The puma, the jaguar, the mountain cat, coyote, wild boar, and coati refused to be captured, but the deer and rabbit ran with their tails between their legs (a sign of fear) and their pursuers seized them. But the tails broke off, and Hunahpú and Ixbalamqué were left holding only the ends. From that time rabbits and deer have stubby tails. The twins also caught the rat, squeezed its body and burned its tail, "and since then rats have hairless tails and bulging eyes because of the way the twins dealt with them."

This curious etiological legend explaining the form of the tails of these three creatures reminds one of another and similar tradition obtained by Dr. Jesús Aguilar Paz in Chamelecón, the old territory of the Hicaques, which runs as follows: in the time of Hun Bátz, who fed on beetles and spiders, when witches flew and owls spoke, the rabbit had a tail like a cat's, the rat a tail like the horse's, and the deer one like that of a sheep dog. But the day came when by a work of magic these three tails were transformed — and here the informant gave a story similar to what we transscribe from the Popol Vuh.

In its difficulties, the rat exclaimed, "Don't kill me as you think to do, because sowing the seed field is not your work." "Well, then, have you anything to tell us?" the twins asked it, because they inferred from what the rat had said that it possessed great knowledge. "If you let me go free I will tell you, because I have truth in my belly; but first give me something to eat," said the rat. The wise rodent demands "payment" in food first before making its statement. But such demands are not acceptable because the twins are laying down the new patterns of conduct, and according to these any reward of nourishment must first be merited.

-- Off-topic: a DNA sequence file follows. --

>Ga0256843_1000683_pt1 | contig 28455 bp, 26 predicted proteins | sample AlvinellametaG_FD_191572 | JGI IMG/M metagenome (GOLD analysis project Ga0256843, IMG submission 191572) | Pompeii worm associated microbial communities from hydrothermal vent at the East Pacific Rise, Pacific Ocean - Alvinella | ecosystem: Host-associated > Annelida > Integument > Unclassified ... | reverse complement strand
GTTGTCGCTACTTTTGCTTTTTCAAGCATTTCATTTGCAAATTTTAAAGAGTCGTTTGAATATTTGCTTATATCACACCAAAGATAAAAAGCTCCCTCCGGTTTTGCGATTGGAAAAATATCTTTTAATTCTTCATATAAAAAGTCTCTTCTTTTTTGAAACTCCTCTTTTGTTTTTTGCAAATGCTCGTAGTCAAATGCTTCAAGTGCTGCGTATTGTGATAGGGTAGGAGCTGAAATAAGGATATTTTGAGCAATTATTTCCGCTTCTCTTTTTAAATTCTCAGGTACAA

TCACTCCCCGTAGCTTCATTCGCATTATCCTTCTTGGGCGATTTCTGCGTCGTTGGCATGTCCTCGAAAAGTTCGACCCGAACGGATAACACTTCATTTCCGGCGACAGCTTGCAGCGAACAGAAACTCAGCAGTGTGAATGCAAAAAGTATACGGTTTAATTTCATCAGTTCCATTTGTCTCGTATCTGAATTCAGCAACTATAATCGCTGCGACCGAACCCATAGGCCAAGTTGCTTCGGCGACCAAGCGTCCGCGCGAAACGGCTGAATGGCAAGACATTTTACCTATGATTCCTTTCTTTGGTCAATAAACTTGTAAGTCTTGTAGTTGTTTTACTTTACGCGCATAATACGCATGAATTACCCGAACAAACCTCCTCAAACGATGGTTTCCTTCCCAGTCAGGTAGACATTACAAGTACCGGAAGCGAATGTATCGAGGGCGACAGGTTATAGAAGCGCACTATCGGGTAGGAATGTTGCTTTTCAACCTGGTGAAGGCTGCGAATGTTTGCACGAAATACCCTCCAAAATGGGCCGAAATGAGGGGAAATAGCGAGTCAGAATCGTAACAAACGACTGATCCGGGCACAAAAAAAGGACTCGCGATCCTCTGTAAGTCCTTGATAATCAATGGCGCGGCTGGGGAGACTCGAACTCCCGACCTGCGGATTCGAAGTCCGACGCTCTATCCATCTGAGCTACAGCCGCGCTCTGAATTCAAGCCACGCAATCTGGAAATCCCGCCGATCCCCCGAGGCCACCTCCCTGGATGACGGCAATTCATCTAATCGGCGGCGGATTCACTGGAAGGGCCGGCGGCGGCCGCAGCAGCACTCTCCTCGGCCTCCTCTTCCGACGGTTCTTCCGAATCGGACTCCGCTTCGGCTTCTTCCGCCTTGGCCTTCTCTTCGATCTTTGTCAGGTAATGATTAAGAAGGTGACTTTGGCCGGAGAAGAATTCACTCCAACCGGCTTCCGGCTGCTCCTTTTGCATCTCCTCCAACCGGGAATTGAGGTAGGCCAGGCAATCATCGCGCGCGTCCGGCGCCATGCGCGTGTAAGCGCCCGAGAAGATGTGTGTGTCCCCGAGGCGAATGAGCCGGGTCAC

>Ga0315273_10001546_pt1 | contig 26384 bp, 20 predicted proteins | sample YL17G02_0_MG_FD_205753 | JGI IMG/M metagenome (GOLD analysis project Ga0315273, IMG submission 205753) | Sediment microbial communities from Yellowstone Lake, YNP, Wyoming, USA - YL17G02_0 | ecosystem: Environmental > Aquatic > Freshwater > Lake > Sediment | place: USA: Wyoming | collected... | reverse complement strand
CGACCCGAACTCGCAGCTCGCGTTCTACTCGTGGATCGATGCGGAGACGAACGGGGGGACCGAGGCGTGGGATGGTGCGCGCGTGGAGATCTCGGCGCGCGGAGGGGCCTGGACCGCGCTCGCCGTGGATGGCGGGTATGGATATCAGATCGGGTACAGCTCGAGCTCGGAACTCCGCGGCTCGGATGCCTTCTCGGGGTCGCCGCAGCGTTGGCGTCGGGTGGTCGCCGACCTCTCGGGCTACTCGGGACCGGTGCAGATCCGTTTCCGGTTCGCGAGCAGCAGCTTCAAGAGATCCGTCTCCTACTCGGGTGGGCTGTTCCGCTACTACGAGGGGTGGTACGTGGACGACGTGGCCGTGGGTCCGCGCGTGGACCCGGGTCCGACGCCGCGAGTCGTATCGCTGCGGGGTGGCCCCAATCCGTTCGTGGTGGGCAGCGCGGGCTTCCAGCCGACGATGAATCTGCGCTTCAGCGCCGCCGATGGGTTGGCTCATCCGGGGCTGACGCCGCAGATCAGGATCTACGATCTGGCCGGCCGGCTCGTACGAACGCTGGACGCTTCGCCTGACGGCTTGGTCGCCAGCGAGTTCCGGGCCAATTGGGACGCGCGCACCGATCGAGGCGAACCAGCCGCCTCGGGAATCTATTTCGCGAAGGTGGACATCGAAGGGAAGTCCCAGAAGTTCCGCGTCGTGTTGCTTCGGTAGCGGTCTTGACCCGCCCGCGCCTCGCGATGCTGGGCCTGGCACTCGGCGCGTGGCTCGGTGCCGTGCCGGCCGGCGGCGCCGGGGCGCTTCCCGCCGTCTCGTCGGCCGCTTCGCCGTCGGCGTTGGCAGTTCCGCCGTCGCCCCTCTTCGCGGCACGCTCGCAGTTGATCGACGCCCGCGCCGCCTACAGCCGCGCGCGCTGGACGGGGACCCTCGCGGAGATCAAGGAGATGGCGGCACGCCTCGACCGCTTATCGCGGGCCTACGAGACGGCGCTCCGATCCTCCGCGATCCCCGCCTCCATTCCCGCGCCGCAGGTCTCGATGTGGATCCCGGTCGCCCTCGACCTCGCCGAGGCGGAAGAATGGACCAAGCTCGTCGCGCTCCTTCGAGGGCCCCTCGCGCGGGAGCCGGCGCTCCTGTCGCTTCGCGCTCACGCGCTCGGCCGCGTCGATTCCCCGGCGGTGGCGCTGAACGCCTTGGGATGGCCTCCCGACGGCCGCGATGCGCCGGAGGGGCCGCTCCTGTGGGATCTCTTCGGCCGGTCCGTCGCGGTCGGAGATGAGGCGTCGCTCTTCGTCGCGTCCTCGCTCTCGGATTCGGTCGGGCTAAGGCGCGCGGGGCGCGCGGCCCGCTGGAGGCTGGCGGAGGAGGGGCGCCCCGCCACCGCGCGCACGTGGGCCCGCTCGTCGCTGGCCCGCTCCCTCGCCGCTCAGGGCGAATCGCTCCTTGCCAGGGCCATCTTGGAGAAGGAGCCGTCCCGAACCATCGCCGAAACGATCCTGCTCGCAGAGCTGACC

"We will feed you afterwards, but speak first," they told the rat. Then the rat revealed the secret hiding place where the seven Ahpú had placed their insignia of splendor before leaving for Xibalbá. "Spears, gloves, and ball were left hanging under the eaves of the house. Your grandmother doesn't want to show them to you because these had brought about the death of your fathers," said the rat.

Since the rat had spoken, they gave it a meal of maize, dry pepper, beans, cacao, and pataxte seeds. "This now will be your food; hereafter you will search for refuse to gnaw upon for sustenance," the youths told the rat. Their list shows the food plants of the time. These composed the sumptuous meal given the rat in exchange for its service, but from then on it would have a different way of feeding itself. Thus the rat lives on garbage, and men must carry out Hunahpú's sentence by preventing the rat from touching foods reserved only for humankind.

Because it had revealed its secret — a serious and punishable thing that is contrary to the rules of Mayan ethics — the rat fears to appear before the grandmother; but the twins offer to protect it.

After having thought together during the night and reached agreement, Hunahpú and Ixbalamqué went to their house at noon (the hour corresponding to the sun's zenith as well as that of the Agrarian god embodied in the twins, the position determining their moment for action). They carried the rat with them, hidden from view. One then entered by the door and the other through an opening in the wall, and together they let the rat go. Note this example of a plurality in a single act; it is a turn of language constantly found in the Popol Vuh and signifies a monotheist conception, based on the idea of a plurality within unity.